Why does the yield curve invert?

There are moments in time when the yield curve inverts.  This article takes a look at when such events occur and what could possibly cause them.

The bond market exists of bonds of varying maturity: 3 months, 6 months, 1 year, 10 years, etc.  This timeframe describes how long you must hold the bond before you will receive the principal portion of the bond back.  For example, if I purchase a 10 year bond today that has a par value of $100 then I will have to wait 10 years to receive a $100.

The yield on a bond is a mathematical calculation that calculates how much money the bond will make for the holder.  If I purchase a 1 year bond today for $90 that has a par value of $100, which means I receive $100 a year later, then the yield on the bond is 11% since the bond will produce $10 on a $90 investment (10/90 * 100 = 11%).

 As bonds are traded their prices move up and down causing their yields to move accordingly.  Important to remember is that when a bond price goes up the yield of that bond goes down and vice versa.

The yield curve is a snapshot in time of bond yields with different maturities.  The length of the bond is on the x-axis and its yield is on the y-axis.  The most cited yield curve is the yields on the bonds of the US government.

Below is a picture of a typical yield curve where shorter term bonds have lower yields then longer term bonds.  Investors will usually require higher yields for longer term bonds since there is more uncertainty farther into the future.

Below is a chart of the yield curve from December, 2006.  This is an inverted yield curve since the yield on shorter term bonds is higher than the yield on longer term bonds.

The next chart shows the yield on government bonds of various maturities as a function of time.  The shaded areas are times when the yield curve either flattened or a portion of the yield curve inverted (i.e. longer term bonds with lower yields than shorter term bonds).  Of the 43 years shown on the chart, 11 of those years had a flattened or inverted yield curve.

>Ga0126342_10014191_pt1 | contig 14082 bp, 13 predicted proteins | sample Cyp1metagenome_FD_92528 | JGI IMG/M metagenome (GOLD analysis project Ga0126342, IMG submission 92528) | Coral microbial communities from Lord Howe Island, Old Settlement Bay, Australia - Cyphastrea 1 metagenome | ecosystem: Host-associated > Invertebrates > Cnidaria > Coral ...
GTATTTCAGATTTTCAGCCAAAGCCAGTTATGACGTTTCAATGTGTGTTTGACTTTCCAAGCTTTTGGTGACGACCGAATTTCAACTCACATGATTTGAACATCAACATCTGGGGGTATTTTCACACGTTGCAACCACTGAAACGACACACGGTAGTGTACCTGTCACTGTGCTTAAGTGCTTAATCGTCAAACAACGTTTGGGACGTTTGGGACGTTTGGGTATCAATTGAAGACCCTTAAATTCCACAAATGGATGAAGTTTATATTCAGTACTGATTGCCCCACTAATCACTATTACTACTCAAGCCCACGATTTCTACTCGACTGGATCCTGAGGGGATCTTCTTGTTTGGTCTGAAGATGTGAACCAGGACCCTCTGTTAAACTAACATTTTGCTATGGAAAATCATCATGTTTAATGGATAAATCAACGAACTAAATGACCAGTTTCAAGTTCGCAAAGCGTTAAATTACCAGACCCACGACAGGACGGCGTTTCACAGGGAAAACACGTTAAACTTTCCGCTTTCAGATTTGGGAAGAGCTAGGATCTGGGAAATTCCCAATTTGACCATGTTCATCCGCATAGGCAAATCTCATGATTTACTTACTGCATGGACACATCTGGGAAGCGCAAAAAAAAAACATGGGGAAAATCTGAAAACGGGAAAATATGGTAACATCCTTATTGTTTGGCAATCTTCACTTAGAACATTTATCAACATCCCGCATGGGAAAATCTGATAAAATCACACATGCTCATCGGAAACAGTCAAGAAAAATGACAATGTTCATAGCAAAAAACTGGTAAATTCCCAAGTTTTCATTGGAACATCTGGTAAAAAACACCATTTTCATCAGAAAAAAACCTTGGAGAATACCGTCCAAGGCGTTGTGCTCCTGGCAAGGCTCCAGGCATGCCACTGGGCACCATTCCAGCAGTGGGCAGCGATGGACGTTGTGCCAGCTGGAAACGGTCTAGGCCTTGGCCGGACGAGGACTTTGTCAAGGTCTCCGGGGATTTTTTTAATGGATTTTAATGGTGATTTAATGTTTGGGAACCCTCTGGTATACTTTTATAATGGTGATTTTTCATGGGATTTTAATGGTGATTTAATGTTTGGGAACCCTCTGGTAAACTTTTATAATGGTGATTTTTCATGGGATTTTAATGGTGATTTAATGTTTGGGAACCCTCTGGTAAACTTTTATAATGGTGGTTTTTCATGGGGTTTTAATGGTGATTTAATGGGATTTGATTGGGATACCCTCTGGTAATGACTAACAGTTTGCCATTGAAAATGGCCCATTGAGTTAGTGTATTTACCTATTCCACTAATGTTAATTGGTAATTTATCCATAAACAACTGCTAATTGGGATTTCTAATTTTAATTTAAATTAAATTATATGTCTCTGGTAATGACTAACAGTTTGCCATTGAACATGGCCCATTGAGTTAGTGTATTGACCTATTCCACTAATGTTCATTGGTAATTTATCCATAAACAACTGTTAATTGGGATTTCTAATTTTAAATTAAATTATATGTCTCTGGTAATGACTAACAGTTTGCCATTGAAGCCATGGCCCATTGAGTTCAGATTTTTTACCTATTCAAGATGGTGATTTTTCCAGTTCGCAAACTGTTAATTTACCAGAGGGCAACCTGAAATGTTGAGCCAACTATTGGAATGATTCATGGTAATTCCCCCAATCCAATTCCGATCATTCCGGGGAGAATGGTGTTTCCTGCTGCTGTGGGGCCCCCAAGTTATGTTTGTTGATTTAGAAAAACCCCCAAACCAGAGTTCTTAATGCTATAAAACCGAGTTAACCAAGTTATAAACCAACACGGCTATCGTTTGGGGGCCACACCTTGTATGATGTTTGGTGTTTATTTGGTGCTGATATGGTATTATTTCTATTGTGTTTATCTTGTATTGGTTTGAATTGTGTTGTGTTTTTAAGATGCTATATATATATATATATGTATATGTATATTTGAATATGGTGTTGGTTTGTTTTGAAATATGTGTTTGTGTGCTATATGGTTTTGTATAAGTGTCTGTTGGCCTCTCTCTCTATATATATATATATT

I’ve read some articles where analysts speculate that the yield curve inverts because people are flocking to the safety of long term bonds driving long term bond prices up which in turn lowers the yield on long term bonds.  The chart tells a different story.  Notice that after 1982, when the yield curve flattens it is short term yields that rise sharply to match long term yields.  If investors were rushing into long term bonds then the chart would show long term yields going down sharply to meet short term yields but that is not what is happening.  In fact, longer term government bonds are a much smaller market than shorter term government bonds.  The chart below shows the maturity of the public US debt in 2006.  Only 25% of the debt had a maturity of 7 years or longer while 75% of the debt had a maturity of 6 or less years.  Thus the longer term bond market is much smaller than the short term market which would make it easier for those yields to change when investors rushed in yet as the yield history chart above shows it is the short term yields that change more rapidly.

So why does the yield curve invert?  Why does the short term yields change more than long term yields when the curve flattens or inverts?

I believe the inversion occurs because investors are moving out of short term bonds.  Many banks and money markets hold short term US treasuries as a way to earn interest when money is essentially idle.  Having money sit in US bonds is almost as good as cash.  Almost, but not quite.  Investors or banks move out of short term US debt for one of two reasons:  there are better yielding investments in the market or they need cash.  With the former the investor or bank could believe there are some great investment opportunities and so they move from safe US bonds to these investments.  This could explain the inversion in 1999-2000 when internet stocks were booming and 2006-2007 when real estate was booming.  Raising cash was the other reason the yield curve could invert.  Banks or investors may need to raise cash to cover for bad investments.  The bank or investor would sell their short term bonds to raise cash to help cover losses on bad investments.


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